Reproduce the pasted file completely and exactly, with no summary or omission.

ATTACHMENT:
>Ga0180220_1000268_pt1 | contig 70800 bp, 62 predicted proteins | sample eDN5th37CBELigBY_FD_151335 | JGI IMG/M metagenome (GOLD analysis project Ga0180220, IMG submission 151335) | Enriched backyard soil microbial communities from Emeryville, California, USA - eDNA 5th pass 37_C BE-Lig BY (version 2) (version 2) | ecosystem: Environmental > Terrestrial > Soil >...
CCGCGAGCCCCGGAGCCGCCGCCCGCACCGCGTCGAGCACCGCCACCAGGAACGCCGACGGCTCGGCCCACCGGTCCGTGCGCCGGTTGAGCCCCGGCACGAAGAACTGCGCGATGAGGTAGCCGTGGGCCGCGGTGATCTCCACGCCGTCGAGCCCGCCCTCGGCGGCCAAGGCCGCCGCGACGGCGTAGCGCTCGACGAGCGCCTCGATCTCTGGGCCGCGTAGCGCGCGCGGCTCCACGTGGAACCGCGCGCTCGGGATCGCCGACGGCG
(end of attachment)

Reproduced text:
>Ga0180220_1000268_pt1 | contig 70800 bp, 62 predicted proteins | sample eDN5th37CBELigBY_FD_151335 | JGI IMG/M metagenome (GOLD analysis project Ga0180220, IMG submission 151335) | Enriched backyard soil microbial communities from Emeryville, California, USA - eDNA 5th pass 37_C BE-Lig BY (version 2) (version 2) | ecosystem: Environmental > Terrestrial > Soil >...
CCGCGAGCCCCGGAGCCGCCGCCCGCACCGCGTCGAGCACCGCCACCAGGAACGCCGACGGCTCGGCCCACCGGTCCGTGCGCCGGTTGAGCCCCGGCACGAAGAACTGCGCGATGAGGTAGCCGTGGGCCGCGGTGATCTCCACGCCGTCGAGCCCGCCCTCGGCGGCCAAGGCCGCCGCGACGGCGTAGCGCTCGACGAGCGCCTCGATCTCTGGGCCGCGTAGCGCGCGCGGCTCCACGTGGAACCGCGCGCTCGGGATCGCCGACGGCG